Qatar’s National Traffic Strategy will be implemented through 200 action plans during the next five years, with the involvement of 13 different agencies. President of Ashghal, Engineer Nasser Ali Al Mawlawi, translated the aim of the strategy into numbers saying, “By implementing this National Strategy for Traffic Safety, our aim is to reduce the death rate due to traffic accidents to 130 from the present number of 220 and cases of serious injuries to the rate of 300 compared to the present rate of 550 injuries per year.” The government of Qatar is providing all the necessary means to address traffic problems. Not only this, efforts have gone beyond the decision to host the 2022 World Cup; a complete ITS will be in place before the FIFA begins. It will provide accurate and user-friendly information about the traffic flow in all roads and highways across the country. Football fans attending the FIFA games will be able to access real-time information on a traffic situation by browsing an interactive map on the organising committee’s website.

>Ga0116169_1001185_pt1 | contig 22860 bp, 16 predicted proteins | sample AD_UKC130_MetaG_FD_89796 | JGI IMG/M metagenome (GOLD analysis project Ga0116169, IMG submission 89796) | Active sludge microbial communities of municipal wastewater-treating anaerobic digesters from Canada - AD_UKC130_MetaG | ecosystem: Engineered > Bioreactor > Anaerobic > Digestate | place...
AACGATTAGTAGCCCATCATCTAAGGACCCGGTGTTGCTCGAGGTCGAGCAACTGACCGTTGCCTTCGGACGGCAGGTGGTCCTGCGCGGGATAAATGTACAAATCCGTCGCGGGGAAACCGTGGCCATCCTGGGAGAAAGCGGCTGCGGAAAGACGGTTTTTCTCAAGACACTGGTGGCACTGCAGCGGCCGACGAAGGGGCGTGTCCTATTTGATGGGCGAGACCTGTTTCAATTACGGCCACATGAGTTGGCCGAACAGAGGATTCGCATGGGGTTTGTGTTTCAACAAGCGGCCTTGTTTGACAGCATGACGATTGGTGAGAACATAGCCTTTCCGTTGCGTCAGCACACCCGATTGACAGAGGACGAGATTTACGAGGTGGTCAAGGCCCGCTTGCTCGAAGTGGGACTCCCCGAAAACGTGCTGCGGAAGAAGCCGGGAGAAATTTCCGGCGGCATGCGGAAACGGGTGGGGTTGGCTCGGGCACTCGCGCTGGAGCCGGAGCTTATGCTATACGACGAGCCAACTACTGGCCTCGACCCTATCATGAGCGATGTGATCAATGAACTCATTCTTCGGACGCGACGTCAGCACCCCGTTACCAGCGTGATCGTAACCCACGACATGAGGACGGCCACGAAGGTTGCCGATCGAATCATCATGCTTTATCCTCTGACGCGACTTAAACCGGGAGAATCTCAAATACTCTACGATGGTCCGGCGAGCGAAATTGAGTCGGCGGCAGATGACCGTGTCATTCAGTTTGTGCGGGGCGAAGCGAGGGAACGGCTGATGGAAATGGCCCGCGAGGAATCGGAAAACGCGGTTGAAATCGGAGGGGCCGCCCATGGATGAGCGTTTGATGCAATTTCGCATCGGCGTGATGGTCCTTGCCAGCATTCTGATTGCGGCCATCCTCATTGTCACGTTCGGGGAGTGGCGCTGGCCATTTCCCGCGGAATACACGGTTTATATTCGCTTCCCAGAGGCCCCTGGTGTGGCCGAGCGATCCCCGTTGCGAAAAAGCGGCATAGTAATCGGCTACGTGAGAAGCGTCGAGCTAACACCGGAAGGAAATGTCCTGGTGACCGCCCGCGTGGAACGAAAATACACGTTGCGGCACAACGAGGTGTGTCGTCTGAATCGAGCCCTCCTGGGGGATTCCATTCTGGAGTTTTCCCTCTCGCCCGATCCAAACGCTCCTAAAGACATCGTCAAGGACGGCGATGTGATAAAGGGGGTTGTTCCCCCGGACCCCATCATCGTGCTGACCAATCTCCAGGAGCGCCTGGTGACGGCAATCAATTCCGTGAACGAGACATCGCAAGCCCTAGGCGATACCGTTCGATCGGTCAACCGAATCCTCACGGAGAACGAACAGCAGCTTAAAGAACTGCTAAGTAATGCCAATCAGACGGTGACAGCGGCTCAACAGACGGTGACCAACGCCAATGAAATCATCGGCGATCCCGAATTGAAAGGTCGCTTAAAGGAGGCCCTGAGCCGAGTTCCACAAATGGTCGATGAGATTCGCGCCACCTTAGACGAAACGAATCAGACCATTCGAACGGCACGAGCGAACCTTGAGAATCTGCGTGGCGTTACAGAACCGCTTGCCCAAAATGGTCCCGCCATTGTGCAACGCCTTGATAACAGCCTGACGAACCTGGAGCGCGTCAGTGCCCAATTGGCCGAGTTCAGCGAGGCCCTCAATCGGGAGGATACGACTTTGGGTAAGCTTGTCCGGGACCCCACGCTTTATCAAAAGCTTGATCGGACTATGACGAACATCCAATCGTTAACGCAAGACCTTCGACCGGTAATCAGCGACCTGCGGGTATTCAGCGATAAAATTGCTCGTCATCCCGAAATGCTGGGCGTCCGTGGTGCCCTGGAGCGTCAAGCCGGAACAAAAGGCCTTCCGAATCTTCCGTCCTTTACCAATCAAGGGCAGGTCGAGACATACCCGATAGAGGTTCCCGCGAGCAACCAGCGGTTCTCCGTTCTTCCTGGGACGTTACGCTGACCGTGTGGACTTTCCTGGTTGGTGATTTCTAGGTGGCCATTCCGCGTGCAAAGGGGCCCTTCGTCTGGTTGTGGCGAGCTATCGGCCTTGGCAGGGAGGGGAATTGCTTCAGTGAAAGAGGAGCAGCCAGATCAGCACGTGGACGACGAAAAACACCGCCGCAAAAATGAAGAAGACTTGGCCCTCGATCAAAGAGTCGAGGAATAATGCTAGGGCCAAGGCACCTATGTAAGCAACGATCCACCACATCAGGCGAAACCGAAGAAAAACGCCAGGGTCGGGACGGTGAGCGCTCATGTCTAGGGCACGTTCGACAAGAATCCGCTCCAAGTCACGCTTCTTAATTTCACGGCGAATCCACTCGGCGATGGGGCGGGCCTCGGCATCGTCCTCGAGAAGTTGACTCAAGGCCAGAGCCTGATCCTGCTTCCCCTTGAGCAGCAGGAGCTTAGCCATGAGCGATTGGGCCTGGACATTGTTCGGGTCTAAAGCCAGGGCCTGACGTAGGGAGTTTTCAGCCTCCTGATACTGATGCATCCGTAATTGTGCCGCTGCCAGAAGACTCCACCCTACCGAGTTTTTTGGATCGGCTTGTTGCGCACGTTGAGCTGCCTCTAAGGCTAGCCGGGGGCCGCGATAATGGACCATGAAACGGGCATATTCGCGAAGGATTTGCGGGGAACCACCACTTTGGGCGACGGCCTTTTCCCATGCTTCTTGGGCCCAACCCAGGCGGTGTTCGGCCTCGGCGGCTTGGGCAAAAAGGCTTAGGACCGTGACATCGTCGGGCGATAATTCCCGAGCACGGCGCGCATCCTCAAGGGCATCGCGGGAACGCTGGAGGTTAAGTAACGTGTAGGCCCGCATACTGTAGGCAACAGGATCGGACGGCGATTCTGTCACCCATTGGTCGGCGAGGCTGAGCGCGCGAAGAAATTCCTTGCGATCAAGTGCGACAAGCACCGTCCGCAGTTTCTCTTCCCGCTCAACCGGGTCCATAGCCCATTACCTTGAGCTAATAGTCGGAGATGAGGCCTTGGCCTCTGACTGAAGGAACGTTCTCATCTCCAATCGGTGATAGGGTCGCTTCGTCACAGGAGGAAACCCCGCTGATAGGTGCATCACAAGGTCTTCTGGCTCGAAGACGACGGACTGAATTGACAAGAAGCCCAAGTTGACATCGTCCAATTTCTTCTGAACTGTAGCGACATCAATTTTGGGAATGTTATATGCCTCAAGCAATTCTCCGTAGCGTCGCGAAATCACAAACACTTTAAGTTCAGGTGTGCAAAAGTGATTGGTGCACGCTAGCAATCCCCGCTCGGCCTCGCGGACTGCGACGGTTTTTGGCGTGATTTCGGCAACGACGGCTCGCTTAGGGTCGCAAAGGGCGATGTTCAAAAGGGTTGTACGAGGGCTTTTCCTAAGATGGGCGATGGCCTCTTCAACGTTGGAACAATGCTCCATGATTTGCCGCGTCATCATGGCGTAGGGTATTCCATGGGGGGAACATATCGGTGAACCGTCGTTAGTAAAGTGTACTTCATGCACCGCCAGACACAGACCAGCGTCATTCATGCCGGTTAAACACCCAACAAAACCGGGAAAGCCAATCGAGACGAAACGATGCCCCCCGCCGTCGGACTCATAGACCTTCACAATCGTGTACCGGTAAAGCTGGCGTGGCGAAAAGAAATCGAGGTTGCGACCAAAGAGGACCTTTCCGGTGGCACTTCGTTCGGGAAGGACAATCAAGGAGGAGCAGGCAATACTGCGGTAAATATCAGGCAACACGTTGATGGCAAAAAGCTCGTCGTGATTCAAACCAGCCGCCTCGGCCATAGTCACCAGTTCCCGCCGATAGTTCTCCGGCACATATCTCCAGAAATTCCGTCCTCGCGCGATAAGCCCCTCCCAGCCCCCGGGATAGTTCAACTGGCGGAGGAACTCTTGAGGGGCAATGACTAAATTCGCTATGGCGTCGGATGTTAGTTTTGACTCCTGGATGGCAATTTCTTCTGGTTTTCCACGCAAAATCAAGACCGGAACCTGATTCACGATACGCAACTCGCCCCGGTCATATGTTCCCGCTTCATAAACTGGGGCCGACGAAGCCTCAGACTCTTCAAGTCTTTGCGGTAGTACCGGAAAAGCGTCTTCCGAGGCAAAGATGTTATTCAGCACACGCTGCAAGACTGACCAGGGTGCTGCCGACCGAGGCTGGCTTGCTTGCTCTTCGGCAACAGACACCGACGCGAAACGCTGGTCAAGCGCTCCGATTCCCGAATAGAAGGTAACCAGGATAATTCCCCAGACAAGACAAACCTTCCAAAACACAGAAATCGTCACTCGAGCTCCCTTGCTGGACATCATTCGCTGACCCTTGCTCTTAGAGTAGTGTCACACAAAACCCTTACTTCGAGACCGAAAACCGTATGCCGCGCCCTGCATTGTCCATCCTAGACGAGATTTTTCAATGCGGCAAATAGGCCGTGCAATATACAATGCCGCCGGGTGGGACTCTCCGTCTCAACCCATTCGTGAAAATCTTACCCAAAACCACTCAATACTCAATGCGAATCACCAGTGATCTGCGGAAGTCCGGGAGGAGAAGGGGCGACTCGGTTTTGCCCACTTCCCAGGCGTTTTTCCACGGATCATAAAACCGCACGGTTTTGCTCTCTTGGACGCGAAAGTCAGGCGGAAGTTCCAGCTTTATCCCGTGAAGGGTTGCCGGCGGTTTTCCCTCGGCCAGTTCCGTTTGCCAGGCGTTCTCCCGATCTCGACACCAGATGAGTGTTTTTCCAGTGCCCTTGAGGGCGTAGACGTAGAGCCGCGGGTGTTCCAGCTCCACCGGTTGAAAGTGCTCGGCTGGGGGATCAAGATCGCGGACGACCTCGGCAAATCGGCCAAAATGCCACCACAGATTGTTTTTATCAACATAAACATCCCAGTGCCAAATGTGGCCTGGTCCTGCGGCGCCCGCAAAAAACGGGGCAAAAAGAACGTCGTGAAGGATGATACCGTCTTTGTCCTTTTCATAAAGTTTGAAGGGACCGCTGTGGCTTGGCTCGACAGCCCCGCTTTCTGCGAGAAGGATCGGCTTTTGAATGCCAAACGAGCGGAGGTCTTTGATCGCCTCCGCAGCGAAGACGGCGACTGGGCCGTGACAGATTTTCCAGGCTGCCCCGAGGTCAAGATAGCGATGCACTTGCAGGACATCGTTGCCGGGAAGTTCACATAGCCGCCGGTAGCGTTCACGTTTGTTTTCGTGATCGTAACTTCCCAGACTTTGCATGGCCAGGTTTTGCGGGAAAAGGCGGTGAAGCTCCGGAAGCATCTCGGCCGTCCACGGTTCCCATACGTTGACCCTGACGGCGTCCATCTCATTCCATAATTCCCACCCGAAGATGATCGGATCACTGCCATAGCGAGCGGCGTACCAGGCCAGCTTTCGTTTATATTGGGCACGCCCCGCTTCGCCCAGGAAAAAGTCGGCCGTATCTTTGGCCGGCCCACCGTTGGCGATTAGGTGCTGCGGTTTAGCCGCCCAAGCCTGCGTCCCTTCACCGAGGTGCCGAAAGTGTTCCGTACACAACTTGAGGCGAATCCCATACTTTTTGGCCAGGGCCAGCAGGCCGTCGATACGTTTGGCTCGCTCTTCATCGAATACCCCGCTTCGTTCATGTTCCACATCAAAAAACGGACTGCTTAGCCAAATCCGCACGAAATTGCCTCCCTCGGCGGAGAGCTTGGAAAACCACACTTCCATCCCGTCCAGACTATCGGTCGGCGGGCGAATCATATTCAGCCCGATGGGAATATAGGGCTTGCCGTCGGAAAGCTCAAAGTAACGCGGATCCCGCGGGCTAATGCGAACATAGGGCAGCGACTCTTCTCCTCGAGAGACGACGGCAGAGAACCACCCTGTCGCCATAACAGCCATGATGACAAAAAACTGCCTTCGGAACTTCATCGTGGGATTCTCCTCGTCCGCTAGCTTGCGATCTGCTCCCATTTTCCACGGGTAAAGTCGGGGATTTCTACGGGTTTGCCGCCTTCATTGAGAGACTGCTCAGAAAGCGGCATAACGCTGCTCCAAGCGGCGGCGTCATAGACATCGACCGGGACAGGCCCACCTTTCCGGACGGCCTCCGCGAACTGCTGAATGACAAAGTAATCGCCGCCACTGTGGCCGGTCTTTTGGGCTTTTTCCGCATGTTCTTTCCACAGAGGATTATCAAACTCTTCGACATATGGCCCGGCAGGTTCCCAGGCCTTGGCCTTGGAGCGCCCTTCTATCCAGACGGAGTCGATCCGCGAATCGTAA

For all individuals, business owners and the state itself, it is of course hoped that the strategy is successful and the final outcome of Smeed’s decades-old law will be eventually become a reality in Qatar in the near future.